Dispatch Features Hardy Winter Bike Commuters!

The Columbus Dispatch gave us a peek at what a few hardy souls are doing here in Columbus to keep on the roads during the winter! And, even better, they give us a few tips for cold-weather cycling... thanks, Kathy Lynn Gray!
Frosty cyclists conquer cold
A few strong-willed bicycle commuters brave the icy blasts of winter
Saturday, January 24, 2009 3:07 AM

Heavily insulated Steve Shaffer takes the cold trek home on his bicycle after curling-club practice. He is not alone in his determination to commute by bike even on the coldest days. (But there aren't many like him.)



Click here for tips on how to stay comfortable during cold-weather biking.

Steve Shaffer knows most people peg him as a wacko when he rides his bike to work in below-zero weather.

But the Battelle senior research scientist is far from alone in his choice to commute by bike year-round, no matter the weather or temperature.

Take Jan. 16, the day the mercury sank to 10 below in central Ohio. Some folks wouldn't even crack their front door to grab the newspaper.

Shaffer just added a few more layers of clothing to his 51-year-old body, pulled on his face mask and goggles, and dropped chemical hand warmers into his mittens before heading the 4 miles from his Upper Arlington home to Battelle.

The same day, Scott Atwood, 52, of the North Side, rode 9 miles to his job after scanning blogs from Alaskan bicyclists about how to stay warm. His goggles fogged and his feet got cold, but he rode home and then repeated the ride -- with chemical hand warmers in his boots -- the next day, when it was minus 11 degrees.

"I like to say I can't believe people are crazy enough to drive a car in this weather," said Stephen Hardwick, who bikes weekdays between his Clintonville home and his job in the Office of the Ohio Public Defender Downtown.

Hardwick, 41, rides 5 1/2 to 7 1/2 miles each way, depending on the route he chooses. He bikes so he doesn't have to exercise at a gym and because rush-hour traffic raises his blood pressure.

"I don't want to die of a heart attack at age 50," he said. "Last year, we had a little girl, and I'd like to be around when she graduates from college."

Shaffer bikes for the health benefits and to reduce gasoline consumption, save money and clear his head. He bikes even when he has community activities after work; he just rides his bike home afterward.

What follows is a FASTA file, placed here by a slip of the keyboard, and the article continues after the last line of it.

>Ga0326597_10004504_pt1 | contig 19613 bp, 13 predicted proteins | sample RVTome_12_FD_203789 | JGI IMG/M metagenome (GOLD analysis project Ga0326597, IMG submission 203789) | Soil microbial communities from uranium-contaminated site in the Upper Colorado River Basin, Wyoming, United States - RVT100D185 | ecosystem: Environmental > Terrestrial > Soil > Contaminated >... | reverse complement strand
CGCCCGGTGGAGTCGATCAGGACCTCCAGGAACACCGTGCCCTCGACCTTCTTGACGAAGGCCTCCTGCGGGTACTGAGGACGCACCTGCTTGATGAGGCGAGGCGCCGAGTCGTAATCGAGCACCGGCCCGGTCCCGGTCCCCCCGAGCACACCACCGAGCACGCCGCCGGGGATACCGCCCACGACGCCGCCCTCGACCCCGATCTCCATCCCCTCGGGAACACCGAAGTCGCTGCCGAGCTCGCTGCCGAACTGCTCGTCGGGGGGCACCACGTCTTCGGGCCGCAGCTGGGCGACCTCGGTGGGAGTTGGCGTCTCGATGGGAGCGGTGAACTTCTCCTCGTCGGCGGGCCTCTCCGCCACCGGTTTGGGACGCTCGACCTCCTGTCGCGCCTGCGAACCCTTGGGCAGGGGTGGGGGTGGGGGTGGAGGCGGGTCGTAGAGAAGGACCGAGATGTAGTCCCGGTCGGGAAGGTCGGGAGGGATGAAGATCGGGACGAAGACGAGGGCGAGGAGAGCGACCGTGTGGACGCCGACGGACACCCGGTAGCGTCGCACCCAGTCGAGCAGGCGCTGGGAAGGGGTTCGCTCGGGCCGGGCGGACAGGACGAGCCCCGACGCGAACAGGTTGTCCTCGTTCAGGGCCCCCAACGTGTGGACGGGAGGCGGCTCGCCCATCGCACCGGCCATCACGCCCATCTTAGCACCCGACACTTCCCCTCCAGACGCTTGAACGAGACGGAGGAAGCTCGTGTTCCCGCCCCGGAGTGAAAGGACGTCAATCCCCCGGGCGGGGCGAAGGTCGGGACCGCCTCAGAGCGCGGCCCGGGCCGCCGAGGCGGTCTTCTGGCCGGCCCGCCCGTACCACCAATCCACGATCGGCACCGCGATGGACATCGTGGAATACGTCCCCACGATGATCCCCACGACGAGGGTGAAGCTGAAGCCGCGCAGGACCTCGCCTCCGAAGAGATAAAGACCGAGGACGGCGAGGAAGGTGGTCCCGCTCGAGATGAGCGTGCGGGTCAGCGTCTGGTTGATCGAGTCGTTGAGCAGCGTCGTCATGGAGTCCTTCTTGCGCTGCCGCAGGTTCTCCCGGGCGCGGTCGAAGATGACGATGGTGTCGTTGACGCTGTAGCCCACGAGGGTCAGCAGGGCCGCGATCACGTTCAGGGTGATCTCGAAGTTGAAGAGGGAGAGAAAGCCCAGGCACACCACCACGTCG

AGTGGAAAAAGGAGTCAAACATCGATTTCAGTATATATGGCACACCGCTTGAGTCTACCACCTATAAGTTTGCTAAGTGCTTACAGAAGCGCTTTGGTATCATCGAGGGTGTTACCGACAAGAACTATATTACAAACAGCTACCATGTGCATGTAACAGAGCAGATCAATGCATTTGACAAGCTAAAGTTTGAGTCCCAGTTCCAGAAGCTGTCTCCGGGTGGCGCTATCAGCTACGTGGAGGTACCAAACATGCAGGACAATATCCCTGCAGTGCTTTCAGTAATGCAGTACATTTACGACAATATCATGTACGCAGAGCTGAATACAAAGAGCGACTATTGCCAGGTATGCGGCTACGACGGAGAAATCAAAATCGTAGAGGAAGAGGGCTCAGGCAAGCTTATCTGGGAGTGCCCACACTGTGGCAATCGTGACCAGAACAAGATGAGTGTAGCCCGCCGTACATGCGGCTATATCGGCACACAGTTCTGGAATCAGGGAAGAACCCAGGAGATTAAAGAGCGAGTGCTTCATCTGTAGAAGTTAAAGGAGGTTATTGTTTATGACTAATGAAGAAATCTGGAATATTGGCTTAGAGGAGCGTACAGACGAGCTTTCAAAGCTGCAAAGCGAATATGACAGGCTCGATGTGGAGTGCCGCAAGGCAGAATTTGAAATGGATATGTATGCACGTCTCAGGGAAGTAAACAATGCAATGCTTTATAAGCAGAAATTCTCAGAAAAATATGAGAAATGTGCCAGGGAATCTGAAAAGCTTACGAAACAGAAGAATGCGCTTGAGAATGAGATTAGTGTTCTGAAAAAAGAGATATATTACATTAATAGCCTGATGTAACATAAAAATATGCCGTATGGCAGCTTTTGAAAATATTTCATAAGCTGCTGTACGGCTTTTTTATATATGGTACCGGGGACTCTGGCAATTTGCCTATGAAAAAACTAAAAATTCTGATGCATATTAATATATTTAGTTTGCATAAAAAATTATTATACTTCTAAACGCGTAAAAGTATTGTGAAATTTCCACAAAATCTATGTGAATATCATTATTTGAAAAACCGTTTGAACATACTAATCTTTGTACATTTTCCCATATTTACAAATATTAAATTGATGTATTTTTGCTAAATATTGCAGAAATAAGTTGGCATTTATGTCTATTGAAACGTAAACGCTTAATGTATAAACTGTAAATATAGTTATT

Lisa Houser, 24, bicycles all around Columbus to substitute teaching jobs.

"It's a good way to start the day in general and it keeps my blood flowing," said Houser, who sold her car before winter began and has taken the bus only once since then. She started riding five years ago while living in Florida; this is her second winter in Ohio.

"I just kind of threw myself into it," said Houser, who lives in the south end of Clintonville. "It saves my conscience from worrying about environmental destruction."

As of yesterday, Houser and other die-hard bicyclists had peddled through 13 days of below-average January temperatures, including four when the mercury plunged to zero or lower.

Like all winter cyclists, Hardwick has slid on ice or snow more than once, but he's never suffered serious consequences. He sometimes uses studded tires to give them more bite and prefers city streets to the bike path along the Olentangy River because streets are usually cleaner.

He hasn't had frostbite. He wears lots of layers on his legs, chest, hands and feet. They include pants and a jacket that are wind-resistant, topped with a lime-green vest so he's highly visible in traffic.

"I'm much better protected than people standing outside smoking cigarettes," Hardwick said.

Sub-zero temperatures aren't expected back in central Ohio anytime soon, but highs will be stuck in the mid-20s and lows in the teens until next Wednesday, said meteorologist Mike Pigott with AccuWeather in State College, Pa.

January will end up about 4 degrees below the month's 28-degree average, Pigott said. He predicts February temperatures will hit the average of 32 degrees and March could be slightly above its 42-degree average.


People, not speed.